### Matching Aero Wheel Design to Wind Conditions

posted Feb 24, 2010, 2:39 AM by Donald Vescio   [ updated Sep 12, 2011, 8:10 AM ]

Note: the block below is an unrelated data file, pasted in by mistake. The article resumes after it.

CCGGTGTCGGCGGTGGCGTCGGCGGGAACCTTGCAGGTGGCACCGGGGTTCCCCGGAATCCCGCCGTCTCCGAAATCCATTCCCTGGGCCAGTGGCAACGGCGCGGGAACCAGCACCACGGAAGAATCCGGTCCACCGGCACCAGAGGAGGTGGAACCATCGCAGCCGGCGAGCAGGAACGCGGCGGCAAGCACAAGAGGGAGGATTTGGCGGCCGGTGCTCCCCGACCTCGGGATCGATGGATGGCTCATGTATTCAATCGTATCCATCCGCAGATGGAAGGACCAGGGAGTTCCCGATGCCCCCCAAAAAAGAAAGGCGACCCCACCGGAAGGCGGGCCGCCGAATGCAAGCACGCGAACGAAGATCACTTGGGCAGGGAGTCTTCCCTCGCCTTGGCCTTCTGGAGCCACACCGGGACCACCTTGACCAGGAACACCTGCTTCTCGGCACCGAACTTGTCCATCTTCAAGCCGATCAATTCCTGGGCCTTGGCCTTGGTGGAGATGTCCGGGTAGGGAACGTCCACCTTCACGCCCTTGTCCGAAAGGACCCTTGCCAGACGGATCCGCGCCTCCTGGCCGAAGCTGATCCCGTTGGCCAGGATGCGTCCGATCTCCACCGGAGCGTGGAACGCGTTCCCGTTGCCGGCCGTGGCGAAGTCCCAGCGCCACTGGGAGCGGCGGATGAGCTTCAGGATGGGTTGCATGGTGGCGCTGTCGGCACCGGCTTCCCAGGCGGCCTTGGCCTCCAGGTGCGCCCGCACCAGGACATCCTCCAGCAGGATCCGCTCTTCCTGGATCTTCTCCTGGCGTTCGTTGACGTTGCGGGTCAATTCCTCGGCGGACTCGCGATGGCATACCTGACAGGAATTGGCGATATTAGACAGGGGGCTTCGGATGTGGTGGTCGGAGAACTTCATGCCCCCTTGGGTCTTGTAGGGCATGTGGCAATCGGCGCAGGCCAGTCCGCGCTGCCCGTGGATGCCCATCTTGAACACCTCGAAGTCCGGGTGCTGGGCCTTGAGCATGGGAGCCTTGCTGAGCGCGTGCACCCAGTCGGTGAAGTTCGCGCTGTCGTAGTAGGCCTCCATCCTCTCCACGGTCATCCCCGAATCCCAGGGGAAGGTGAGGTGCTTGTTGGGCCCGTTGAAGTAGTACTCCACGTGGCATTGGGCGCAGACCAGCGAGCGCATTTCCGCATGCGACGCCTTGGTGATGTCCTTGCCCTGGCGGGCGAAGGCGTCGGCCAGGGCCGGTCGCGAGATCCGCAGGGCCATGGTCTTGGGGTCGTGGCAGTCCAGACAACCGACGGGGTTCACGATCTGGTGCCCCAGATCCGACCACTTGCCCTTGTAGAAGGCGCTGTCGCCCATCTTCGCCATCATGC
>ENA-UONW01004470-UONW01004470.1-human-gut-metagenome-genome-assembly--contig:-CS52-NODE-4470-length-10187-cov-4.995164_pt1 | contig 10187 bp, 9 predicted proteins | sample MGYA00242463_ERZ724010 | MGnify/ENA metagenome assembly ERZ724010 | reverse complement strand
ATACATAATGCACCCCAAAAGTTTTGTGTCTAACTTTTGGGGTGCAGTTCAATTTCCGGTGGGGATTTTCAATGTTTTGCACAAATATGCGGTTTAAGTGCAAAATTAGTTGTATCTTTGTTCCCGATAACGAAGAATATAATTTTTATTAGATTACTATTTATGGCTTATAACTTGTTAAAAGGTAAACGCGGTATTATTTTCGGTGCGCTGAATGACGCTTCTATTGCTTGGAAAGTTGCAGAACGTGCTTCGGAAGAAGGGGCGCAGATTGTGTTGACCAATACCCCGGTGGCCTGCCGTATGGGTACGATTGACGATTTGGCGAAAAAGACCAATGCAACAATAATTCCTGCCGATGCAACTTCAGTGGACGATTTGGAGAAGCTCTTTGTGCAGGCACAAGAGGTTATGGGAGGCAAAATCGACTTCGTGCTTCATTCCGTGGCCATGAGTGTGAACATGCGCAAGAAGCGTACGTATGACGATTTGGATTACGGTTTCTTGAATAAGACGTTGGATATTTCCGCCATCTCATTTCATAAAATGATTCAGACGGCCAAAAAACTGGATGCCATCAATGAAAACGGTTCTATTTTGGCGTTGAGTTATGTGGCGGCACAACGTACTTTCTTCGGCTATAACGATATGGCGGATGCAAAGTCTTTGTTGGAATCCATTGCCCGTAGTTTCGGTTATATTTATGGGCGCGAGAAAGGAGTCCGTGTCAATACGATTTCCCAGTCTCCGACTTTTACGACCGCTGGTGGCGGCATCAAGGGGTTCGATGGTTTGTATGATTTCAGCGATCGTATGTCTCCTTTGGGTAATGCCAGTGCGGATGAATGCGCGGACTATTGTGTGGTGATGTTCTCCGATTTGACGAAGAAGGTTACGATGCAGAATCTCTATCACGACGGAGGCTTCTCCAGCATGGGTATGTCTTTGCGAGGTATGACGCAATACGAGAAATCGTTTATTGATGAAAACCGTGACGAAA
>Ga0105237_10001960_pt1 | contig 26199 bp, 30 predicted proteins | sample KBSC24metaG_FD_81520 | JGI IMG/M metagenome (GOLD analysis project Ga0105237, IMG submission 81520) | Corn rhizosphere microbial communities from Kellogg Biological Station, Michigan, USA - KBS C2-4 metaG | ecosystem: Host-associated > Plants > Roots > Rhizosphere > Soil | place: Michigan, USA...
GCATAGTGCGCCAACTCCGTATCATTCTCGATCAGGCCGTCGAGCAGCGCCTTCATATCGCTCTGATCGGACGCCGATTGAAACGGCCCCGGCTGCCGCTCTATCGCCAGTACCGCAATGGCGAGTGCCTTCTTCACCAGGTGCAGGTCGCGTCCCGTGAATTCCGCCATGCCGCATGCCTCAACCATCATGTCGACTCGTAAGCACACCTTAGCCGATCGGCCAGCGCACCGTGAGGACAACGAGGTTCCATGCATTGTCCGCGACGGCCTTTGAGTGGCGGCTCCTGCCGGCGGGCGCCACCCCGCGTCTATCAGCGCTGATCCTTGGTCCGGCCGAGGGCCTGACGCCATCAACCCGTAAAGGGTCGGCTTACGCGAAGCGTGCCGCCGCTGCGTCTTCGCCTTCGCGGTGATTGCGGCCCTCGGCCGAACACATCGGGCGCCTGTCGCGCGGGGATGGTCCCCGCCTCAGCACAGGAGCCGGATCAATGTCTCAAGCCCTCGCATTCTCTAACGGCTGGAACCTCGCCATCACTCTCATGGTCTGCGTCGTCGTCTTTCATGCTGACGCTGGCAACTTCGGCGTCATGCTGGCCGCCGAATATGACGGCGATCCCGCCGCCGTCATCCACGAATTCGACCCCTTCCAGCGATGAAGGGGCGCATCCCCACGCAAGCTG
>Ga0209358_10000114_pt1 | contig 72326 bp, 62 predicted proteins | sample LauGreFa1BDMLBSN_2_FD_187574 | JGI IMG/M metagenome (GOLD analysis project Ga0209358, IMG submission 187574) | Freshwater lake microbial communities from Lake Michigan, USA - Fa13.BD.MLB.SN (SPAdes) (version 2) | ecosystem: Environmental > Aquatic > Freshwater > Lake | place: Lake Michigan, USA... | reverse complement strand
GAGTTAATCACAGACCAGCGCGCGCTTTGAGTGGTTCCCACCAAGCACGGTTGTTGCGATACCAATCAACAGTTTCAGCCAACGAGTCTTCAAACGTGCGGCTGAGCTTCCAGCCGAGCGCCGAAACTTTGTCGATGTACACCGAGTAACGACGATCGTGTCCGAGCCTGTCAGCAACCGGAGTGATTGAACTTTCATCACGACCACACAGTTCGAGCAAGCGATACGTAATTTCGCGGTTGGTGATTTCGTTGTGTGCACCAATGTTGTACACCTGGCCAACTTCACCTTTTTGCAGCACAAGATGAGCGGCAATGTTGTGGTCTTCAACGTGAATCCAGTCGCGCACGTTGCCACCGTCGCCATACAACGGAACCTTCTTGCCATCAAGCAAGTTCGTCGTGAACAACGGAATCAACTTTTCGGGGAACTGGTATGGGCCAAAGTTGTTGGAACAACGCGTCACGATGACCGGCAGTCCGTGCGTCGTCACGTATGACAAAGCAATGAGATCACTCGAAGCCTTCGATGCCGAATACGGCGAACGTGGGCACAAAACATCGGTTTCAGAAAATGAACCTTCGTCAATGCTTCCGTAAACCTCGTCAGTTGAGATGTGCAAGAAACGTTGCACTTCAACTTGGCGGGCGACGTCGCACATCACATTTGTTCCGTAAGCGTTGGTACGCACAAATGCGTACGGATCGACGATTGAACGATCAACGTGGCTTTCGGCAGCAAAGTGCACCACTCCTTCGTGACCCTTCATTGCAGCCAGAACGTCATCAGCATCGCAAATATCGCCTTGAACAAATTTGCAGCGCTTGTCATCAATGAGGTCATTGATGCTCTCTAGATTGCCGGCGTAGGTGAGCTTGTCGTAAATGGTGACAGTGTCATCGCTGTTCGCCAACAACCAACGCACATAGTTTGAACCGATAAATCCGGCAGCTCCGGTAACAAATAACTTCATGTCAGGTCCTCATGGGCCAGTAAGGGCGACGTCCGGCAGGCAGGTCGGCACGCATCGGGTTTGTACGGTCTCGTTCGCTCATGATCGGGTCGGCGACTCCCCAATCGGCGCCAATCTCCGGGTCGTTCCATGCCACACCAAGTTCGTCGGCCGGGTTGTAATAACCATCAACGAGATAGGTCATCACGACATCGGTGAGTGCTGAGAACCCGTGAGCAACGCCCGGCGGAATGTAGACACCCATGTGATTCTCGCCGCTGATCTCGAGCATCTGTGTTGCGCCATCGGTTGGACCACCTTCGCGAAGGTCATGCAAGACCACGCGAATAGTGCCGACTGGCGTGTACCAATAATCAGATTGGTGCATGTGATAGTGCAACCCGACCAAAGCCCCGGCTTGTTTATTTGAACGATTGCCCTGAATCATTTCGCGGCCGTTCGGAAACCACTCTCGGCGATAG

Matching Aero Wheel Design to Wind Conditions  It used to be that a rider would simply purchase a set of wheels with a relatively low spoke count for time trials and triathlons. Today, wheel technology has advanced significantly, and it's possible to match an aero wheel design to the wind conditions on the course to achieve optimal performance.  There are two terms that you need to know: wind direction; and apparent wind direction, which also is known as yaw.  Wind direction is pretty simple: it's the direction from which the wind originates, which also is the same direction that the wind is felt by a rider when standing still.  When a rider is in motion, however, the direction from which the wind appears to originate will vary, depending on his or her speed.  In simplest terms, faster riders experience smaller yaw angles than slower riders.  You don't have to be a meteorologist of expert in mathematics to determine the likely apparent wind angle for race day, which can factor into your wheel selection.  Steve Hed, one of the pioneers of bicycle aerodynamics, has an easy to use online calculator that you can use to make sure that you've taken into account environmental variables as you prepare for your important race.  Just visit: http://www.hedcycling.com/aerodynamics_technology/yaw_calculator.asp  Examples:  Let's take an average, middle of the pack rider who anticipates that he will ride at an average speed of 15 miles per hour.  Looking carefully at the weather records of the race venue, the rider anticipates that the likely wind during race day will be from the west at 15 miles per hour--it's a very windy course.  Plugging these values into Hed's apparent wind calculator yields the following results:   The wind angle on the rider in the example above is 45 degrees headwind.  Now, take a second rider who tends to win her age group  on a regular basis; she anticipates that her average speed will be 30 miles per hour.  Entering her values yields the following results:   For this rider, the apparent wind angle while she is powering north will be approximately 27 degrees, which will feel much more like a head wind for her than the strong crosswind experience by the rider in the first example. What's important is that the anticipated apparent wind angle can be used to help each rider select the best wheels for the event.  For the rider in example one, a wheel that performs in high apparent wind angles would be a good choice; for the second rider, a wheel that performs better in low yaw angles might be a better choice.  What wheel, then, should each rider use?  Steve Hed also makes this determination easy through the use of his wheel drag calculator:  http://www.hedcycling.com/aerodynamics_technology/ The wheel drag calculator enables a direct comparison of wheels in varying yaw angles.  In the example below, three wheels are compared: a traditional spoked wheel; a Hed trispoke wheel; and a Zipp disk wheel.   The traditional spoked wheel is represented by the top line.  As compared to a modern aerodynamic wheel, it isn't very effective at any wind speed and it represents at least twice the potential aerodynamic drag as the other two wheels in this example.  The green line represents a Zipp disk; at an apparent wind angle of 5 degrees, there is no difference between it and the Hed trispoke in terms of aerodynamic drag; the same holds true for a yaw angle of approximately 17 degreed.  In between 5 and 17 degrees, a Zipp disk will out perform a Hed wheel.  But in yaw angles greater than 17 degrees, the performance of the Hed trispoke continues to improves, and even surpassed that of the Zipp disk.  Similarly, at very low yaw angles (0 to 5 degrees--that experienced by extremely fast riders) a Hed Trispoke might proved to be the best choice.  What does all of this mean?  Slower riders most often experience high apparent wind angles, which means that they should select a wheel that performs well in high yaw angles, such as a Hed trispoke; very fast riders tend to experience very low yaw angles, which means that pretty much any modern aerodynamic wheel will yield excellent performance.  Using Steve Hed's two simple tools enables riders of any ability to select wheels that will be the best match for them and the wind conditions that they face.